13. Hubei Jingtian Cotton Industry Group Co., Ltd.
  14. Hubei Qirun Investment Development Co., Ltd.
  15. Hubei Yinfeng Cotton Co., Ltd.
  16. Hubei Yinfeng Warehousing and Logistics Co., Ltd.
  17. Jiangsu Yinhai Nongjiale Storage Co., Ltd.
  18. Jiangsu Yinlong Warehousing and Logistics Co., Ltd.
  19. Jiangyin Lianyun Co. Ltd. (also known as Jiangyin Intermodal Transport Co. and Jiangyin United Transport Co.)
  20. Jiangyin Xiefeng Cotton and Linen Co., Ltd.
  21. Juye Cotton and Linen Station of the Heze Cotton and Linen Corporation
  22. Lanxi Huachu Logistics Co., Ltd.
  23. Linxi County Fangpei Cotton Buying and Selling Co., Ltd.
  24. Nanyang Hongmian Logistics Co., Ltd. (also known as Nanyang Red Cotton Logistics Co., Ltd.)
  25. Wugang Zhongchang Logistics Co., Ltd.
  26. Xinjiang Yinlong Agricultural International Cooperation Co.

Implications for Importers

This development carries significant implications for importers. The UFLPA creates a rebuttable presumption that goods produced entirely or partially by entities on the UFLPA Entity List are made using forced labor. Consequently, any products made by these companies or containing components, subcomponents, or raw materials from these companies are barred from entry into the United States. Therefore, importers that use cotton products in their supply chain should conduct supply diligence to ensure they are not sourcing from any of these newly added entities, any other entity on the UFLPA Entity List, and that their supply chain has no nexus to the XUAR.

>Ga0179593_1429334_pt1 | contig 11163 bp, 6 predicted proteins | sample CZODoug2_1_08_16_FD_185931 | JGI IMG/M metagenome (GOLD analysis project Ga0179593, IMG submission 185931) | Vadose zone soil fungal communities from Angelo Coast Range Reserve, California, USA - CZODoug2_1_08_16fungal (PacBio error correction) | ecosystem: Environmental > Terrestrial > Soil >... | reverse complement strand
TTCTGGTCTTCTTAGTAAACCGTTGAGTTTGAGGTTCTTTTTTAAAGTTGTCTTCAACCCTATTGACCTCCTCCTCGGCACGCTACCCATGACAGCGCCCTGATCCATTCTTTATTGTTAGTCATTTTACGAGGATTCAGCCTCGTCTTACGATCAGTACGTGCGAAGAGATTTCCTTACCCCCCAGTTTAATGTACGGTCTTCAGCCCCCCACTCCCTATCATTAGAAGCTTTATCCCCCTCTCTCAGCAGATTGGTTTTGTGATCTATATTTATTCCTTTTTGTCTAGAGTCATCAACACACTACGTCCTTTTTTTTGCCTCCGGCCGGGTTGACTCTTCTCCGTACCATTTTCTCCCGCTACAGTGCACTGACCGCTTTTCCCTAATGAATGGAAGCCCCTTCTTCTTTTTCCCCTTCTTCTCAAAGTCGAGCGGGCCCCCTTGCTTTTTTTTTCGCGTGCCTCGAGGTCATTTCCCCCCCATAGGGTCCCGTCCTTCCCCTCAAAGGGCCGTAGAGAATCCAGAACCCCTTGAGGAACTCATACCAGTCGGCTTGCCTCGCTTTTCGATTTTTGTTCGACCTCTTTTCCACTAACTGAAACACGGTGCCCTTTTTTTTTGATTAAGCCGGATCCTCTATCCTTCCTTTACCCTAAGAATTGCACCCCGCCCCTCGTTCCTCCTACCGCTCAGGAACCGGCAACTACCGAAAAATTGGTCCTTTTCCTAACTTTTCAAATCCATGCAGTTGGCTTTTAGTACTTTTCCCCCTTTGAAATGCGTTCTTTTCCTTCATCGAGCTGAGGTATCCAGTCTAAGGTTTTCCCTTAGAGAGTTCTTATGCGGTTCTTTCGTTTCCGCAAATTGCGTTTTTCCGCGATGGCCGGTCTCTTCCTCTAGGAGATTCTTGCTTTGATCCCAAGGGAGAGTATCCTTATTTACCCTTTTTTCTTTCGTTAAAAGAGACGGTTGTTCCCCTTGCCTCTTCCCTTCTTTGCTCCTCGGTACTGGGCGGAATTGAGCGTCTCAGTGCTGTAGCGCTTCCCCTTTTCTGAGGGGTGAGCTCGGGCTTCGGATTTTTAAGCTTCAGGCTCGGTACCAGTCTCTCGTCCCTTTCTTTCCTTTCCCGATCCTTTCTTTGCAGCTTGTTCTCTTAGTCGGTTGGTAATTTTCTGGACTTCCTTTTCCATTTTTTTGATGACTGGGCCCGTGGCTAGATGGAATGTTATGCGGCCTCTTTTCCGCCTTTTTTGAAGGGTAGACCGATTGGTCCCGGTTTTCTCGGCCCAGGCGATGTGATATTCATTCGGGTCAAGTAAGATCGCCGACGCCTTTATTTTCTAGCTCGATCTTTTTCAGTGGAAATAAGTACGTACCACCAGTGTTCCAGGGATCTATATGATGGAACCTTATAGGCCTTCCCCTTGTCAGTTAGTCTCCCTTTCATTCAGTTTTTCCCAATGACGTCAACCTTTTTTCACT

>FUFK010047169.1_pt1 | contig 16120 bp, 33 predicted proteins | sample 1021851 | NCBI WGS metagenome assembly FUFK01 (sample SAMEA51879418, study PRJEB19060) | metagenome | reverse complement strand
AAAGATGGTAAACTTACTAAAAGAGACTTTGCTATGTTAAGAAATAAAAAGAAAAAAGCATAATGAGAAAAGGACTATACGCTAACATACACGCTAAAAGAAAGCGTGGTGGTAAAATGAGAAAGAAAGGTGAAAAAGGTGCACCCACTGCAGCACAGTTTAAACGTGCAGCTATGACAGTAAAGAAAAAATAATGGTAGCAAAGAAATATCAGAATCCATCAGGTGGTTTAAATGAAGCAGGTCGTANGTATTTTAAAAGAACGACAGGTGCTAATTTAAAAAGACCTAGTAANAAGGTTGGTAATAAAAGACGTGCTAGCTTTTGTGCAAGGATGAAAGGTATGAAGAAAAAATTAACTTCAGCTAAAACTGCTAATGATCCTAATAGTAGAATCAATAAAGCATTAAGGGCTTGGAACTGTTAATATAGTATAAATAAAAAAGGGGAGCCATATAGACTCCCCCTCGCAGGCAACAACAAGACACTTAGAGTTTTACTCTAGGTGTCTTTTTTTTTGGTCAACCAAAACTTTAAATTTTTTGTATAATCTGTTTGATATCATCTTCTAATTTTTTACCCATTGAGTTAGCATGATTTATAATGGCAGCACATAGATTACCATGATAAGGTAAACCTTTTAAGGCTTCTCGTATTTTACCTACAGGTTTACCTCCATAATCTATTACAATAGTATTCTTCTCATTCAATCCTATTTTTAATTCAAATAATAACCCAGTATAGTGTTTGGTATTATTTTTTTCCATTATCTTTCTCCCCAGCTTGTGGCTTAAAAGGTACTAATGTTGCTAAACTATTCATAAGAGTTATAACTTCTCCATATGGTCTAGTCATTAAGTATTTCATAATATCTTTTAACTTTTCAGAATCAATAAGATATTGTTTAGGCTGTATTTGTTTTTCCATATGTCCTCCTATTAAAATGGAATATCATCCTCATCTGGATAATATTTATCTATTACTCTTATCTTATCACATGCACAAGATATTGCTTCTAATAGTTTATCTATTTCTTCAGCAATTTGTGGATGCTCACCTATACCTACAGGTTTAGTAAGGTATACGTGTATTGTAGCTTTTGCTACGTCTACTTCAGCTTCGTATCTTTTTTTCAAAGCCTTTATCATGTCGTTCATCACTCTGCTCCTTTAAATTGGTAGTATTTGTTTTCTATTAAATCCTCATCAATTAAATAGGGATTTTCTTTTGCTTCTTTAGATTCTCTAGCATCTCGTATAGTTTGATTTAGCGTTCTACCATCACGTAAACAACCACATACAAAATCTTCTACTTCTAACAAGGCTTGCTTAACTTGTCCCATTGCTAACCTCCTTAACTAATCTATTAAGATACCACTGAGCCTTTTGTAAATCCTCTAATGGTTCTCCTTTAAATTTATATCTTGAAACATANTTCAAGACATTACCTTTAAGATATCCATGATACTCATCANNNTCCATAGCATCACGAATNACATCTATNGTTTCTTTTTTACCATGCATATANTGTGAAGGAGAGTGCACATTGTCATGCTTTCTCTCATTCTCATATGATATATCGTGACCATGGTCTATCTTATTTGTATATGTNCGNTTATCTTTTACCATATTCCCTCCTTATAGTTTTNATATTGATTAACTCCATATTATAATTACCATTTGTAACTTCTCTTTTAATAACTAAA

At least 18 of the newly added entities have been specifically cited in earlier forced labor reports issued by Sheffield Hallam University. This indicates that both CBP and FLETF continue to depend on public reporting, including nongovernment organizations (NGO) reports, to inform their enforcement efforts. As civil society continues to release reports of alleged forced labor use by certain companies and industries, importers should pay attention to whether these reports have any touchpoints with their supply chain, as they can become the next enforcement targets.

Next Steps

As enforcement under the UFLPA continues to intensify, importers should enhance their supply chain diligence to ensure they are not sourcing from companies on the UFLPA Entity List (including the newly added entities), from XUAR, and comply with all US forced labor laws. Importers can achieve this by conducting thorough supply chain reviews, implementing robust compliance programs, and staying informed about UFLPA updates and developments. While the latest action covers textile suppliers, the UFLPA Entity List now covers entities that supply the apparel, agriculture, polysilicon, plastics, chemicals, batteries, household appliances, electronics, and food additives sectors, etc. Thus, importers in all industries should ensure that they have implemented robust supply chain diligence programs.